DESPITE “THE SOPRANOS’ ” irritating 21-month layoff between seasons, an unscientific survey suggests fans of HBO’s mob drama couldn’t be champing more eagerly at the bit for its March 12 return, as if waiting for ketchup to pour onto a thick, juicy burger. (Click here to read the review.)

Drawing too many comparisons to this mold-breaking series — not just content-wise, but in its elevation of cable ratings to heights not seen before or since — is potentially unwise. It’s intriguing, however, to contemplate what “The Sopranos'” widely spaced appearances might say about the shifting rules of scheduling hit programs, and whether dutifully trotting series out at preordained intervals — a strategy tethered to TV’s past — is necessarily its future.

Television, after all, was once just a grueling marathon to syndication, churning out 22 episodes a year until achieving that magic 100 number, at which point the producer‘s vacation home in Aspen or Maui was virtually assured.

Today, by contrast, gratification needn’t be so deferred. DVD sales and downloads provide the means to cash in days and months, rather than years, after the initial broadcast, begging the question of whether some series — ABC’s “Lost,” for instance — might be well served by tinkering with play patterns, counting on an avid fan base to show up whenever and wherever new episodes become available.

Granted, deviating from convention — especially with something that’s working — requires considerable guts. For all the talk about original summer programming, it finally took Fox to disrupt the traditional September-through-May TV season, established because big auto makers launched new cars in the fall and kids returned to school. (Actually, the “season” originally ended in mid-April, before it expanded to encompass the May rating sweeps.)

These days, there are really three seasons: The one commencing around Labor Day; the other that begins in January, when “American Idol” returns; and the cable-dominated summer. Thanks to “Idol,” Fox rules that second leg, augmented by the successful gambit of playing “24” in “non-stop” fashion — minus the annoying two- and three-week rerun gaps that plague other primetime serials.

Similarly, Fox boldly introduced the escape serial “Prison Break” in August, then locked the show away for four months, awaiting its March 20 return. As with “Sopranos” (albeit with less pent-up ardor), my guess is the audience that watched the November cliffhanger will be back in force.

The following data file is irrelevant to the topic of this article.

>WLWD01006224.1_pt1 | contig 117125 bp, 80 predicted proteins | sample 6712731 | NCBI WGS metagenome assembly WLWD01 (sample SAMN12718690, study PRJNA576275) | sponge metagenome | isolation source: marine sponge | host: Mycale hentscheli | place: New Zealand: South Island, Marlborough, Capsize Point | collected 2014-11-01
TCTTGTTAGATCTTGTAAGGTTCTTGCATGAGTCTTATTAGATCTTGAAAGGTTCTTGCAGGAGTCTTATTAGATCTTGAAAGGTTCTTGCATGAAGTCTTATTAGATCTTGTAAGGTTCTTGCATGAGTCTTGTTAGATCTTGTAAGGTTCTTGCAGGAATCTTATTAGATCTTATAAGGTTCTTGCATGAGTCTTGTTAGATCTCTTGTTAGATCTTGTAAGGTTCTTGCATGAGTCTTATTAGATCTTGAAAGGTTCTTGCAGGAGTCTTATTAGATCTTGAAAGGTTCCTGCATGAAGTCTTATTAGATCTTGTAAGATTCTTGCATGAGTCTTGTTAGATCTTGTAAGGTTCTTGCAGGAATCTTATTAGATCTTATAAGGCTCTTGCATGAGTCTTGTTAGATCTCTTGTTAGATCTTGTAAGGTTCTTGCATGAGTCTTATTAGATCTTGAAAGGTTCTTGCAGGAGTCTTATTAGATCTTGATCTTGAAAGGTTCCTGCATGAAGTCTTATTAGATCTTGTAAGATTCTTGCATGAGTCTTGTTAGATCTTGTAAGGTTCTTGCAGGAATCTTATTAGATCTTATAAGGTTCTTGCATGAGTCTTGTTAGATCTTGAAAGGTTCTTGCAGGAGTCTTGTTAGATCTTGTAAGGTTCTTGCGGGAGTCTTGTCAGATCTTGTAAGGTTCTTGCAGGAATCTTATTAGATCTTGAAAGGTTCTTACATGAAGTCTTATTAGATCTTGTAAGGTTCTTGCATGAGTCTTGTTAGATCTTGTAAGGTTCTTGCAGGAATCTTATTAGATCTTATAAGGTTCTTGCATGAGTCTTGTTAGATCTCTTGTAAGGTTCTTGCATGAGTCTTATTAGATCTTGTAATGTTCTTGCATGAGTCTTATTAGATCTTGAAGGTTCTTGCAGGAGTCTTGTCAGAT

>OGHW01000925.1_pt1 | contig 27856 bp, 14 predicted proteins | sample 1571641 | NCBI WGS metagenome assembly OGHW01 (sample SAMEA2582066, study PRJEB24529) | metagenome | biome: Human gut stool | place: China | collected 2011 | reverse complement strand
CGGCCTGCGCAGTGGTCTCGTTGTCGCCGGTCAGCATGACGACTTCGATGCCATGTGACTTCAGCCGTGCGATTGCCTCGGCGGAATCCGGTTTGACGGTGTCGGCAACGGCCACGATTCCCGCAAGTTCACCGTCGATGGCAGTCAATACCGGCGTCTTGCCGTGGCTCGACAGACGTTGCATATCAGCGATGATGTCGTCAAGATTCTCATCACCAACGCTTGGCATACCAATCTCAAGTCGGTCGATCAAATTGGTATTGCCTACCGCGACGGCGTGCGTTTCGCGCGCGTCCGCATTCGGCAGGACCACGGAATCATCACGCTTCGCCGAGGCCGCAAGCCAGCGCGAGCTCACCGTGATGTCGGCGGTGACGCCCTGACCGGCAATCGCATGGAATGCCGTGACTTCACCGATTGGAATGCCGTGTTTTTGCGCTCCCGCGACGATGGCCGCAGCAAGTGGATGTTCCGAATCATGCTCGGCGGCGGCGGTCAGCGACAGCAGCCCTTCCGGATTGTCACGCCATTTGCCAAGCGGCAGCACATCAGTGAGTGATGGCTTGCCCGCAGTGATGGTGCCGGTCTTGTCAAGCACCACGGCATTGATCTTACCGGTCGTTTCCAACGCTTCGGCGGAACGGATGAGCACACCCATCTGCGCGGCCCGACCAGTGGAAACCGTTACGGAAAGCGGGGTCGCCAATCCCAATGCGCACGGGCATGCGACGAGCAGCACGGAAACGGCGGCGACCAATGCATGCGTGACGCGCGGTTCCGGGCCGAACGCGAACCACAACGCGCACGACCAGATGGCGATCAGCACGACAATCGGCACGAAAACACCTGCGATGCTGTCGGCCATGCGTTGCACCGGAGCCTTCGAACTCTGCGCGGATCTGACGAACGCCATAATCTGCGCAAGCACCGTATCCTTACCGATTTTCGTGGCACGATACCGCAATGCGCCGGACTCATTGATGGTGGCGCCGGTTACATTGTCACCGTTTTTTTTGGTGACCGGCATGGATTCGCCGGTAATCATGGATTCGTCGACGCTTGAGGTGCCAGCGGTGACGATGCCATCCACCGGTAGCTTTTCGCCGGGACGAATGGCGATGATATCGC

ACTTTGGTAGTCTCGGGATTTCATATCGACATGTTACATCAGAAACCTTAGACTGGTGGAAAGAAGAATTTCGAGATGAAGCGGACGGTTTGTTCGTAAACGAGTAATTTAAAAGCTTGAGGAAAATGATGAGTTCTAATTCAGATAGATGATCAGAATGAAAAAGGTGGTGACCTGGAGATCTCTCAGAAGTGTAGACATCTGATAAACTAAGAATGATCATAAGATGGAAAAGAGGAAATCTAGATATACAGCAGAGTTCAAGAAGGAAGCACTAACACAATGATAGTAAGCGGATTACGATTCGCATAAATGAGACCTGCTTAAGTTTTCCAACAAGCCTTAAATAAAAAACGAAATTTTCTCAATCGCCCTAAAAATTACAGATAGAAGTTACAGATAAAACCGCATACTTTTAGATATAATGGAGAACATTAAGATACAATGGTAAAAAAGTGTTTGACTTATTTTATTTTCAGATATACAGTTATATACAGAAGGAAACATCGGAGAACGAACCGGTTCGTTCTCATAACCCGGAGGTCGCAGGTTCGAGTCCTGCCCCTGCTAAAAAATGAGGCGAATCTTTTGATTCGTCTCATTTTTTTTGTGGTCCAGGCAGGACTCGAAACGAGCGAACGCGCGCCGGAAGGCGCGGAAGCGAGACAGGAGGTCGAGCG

Of course, truly fulfilling this forward-thinking philosophy also means toying with allowing limited-series concepts to run their course and expire with dignity, then moving on to something new. In other words, no “Prison Break: The New Escape,” with some cousin tossed on death row, or “Sleeper Cell: The Next Cell.”

So how would “Lost” addicts feel about an extended vacation? More than likely they’d be fine with that — especially if the tradeoff meant receiving a big, continuous burst of episodes before Walt goes through puberty, instead of teasing out 24 episodes over 36 weeks.

As for whether their passion might fade, the movie business has demonstrated this much: People pine for the stuff they really like, and no one seems to mind a three-year lapse between “Star Wars,” “Spider-Man” or “X-Men” sequels. If anything, the breather just makes opening-weekend audiences hungrier.

Television is a different model, but the anticipation engendered by “The Sopranos” certainly couldn’t hurt a broadcast business that, enslaved by its sales department, for the most part still adheres to a calendar laid out in the 1950s.

In a sense, all this boils down to the showbiz adage that counsels “always leave ‘em wanting more.” And if the emperor underscored his stupidity by telling Mozart in “Amadeus” that his music contained “too many notes,” it really is possible that today’s TV maestros might be delivering too many episodes, dished out over too little time.

‘Domino’ Theory: For those who have concluded that basic cable has officially run out of things to televise, here’s additional proof: ESPN’s Spanish-language network, ESPN Deportes, announced that beginning March 21 it will bring dominoes to the screen with its telecast of the 2005 World Domino Tournament, stating, “Our goal is to make dominoes the next mainstream sport on television.”

If that telecast does well, “The World Strip Backgammon Championships” and “Full-Contact Tiddlywinks” can’t be far behind.

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